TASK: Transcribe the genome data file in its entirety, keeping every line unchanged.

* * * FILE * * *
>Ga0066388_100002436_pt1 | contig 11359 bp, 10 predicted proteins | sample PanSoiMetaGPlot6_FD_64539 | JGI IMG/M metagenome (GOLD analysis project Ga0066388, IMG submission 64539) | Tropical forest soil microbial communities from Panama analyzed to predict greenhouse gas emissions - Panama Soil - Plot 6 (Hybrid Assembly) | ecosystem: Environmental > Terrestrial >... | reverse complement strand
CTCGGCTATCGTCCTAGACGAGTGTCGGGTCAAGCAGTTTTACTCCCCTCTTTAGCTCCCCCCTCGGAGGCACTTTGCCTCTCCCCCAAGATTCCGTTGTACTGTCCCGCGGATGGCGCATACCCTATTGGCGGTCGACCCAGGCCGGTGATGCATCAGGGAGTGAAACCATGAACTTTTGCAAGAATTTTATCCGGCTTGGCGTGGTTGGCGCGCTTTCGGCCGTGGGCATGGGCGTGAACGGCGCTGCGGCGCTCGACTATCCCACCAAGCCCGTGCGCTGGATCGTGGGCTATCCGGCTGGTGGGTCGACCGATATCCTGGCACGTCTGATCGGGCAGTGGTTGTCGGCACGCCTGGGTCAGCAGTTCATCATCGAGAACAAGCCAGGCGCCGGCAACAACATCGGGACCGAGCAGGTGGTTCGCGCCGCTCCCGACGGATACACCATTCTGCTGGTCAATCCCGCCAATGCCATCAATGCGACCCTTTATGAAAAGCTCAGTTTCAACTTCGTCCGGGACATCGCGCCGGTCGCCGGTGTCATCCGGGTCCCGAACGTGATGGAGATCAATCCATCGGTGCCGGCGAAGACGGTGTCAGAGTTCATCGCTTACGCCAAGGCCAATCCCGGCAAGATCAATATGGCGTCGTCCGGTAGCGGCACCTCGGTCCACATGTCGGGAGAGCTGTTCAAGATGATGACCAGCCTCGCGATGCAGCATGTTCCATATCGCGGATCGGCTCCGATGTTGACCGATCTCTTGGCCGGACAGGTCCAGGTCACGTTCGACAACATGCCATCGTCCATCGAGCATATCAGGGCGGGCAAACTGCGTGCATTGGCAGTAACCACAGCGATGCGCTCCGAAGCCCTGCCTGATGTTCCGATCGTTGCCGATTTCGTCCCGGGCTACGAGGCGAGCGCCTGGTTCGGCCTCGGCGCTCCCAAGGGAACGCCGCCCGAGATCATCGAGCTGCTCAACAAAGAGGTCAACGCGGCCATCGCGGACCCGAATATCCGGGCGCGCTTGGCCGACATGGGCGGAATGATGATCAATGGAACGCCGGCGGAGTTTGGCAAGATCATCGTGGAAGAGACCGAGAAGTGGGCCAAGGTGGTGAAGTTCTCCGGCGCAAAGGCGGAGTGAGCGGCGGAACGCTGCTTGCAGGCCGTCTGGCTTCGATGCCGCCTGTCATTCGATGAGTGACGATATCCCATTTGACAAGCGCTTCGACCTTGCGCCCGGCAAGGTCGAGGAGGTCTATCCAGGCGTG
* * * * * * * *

>Ga0066388_100002436_pt1 | contig 11359 bp, 10 predicted proteins | sample PanSoiMetaGPlot6_FD_64539 | JGI IMG/M metagenome (GOLD analysis project Ga0066388, IMG submission 64539) | Tropical forest soil microbial communities from Panama analyzed to predict greenhouse gas emissions - Panama Soil - Plot 6 (Hybrid Assembly) | ecosystem: Environmental > Terrestrial >... | reverse complement strand
CTCGGCTATCGTCCTAGACGAGTGTCGGGTCAAGCAGTTTTACTCCCCTCTTTAGCTCCCCCCTCGGAGGCACTTTGCCTCTCCCCCAAGATTCCGTTGTACTGTCCCGCGGATGGCGCATACCCTATTGGCGGTCGACCCAGGCCGGTGATGCATCAGGGAGTGAAACCATGAACTTTTGCAAGAATTTTATCCGGCTTGGCGTGGTTGGCGCGCTTTCGGCCGTGGGCATGGGCGTGAACGGCGCTGCGGCGCTCGACTATCCCACCAAGCCCGTGCGCTGGATCGTGGGCTATCCGGCTGGTGGGTCGACCGATATCCTGGCACGTCTGATCGGGCAGTGGTTGTCGGCACGCCTGGGTCAGCAGTTCATCATCGAGAACAAGCCAGGCGCCGGCAACAACATCGGGACCGAGCAGGTGGTTCGCGCCGCTCCCGACGGATACACCATTCTGCTGGTCAATCCCGCCAATGCCATCAATGCGACCCTTTATGAAAAGCTCAGTTTCAACTTCGTCCGGGACATCGCGCCGGTCGCCGGTGTCATCCGGGTCCCGAACGTGATGGAGATCAATCCATCGGTGCCGGCGAAGACGGTGTCAGAGTTCATCGCTTACGCCAAGGCCAATCCCGGCAAGATCAATATGGCGTCGTCCGGTAGCGGCACCTCGGTCCACATGTCGGGAGAGCTGTTCAAGATGATGACCAGCCTCGCGATGCAGCATGTTCCATATCGCGGATCGGCTCCGATGTTGACCGATCTCTTGGCCGGACAGGTCCAGGTCACGTTCGACAACATGCCATCGTCCATCGAGCATATCAGGGCGGGCAAACTGCGTGCATTGGCAGTAACCACAGCGATGCGCTCCGAAGCCCTGCCTGATGTTCCGATCGTTGCCGATTTCGTCCCGGGCTACGAGGCGAGCGCCTGGTTCGGCCTCGGCGCTCCCAAGGGAACGCCGCCCGAGATCATCGAGCTGCTCAACAAAGAGGTCAACGCGGCCATCGCGGACCCGAATATCCGGGCGCGCTTGGCCGACATGGGCGGAATGATGATCAATGGAACGCCGGCGGAGTTTGGCAAGATCATCGTGGAAGAGACCGAGAAGTGGGCCAAGGTGGTGAAGTTCTCCGGCGCAAAGGCGGAGTGAGCGGCGGAACGCTGCTTGCAGGCCGTCTGGCTTCGATGCCGCCTGTCATTCGATGAGTGACGATATCCCATTTGACAAGCGCTTCGACCTTGCGCCCGGCAAGGTCGAGGAGGTCTATCCAGGCGTG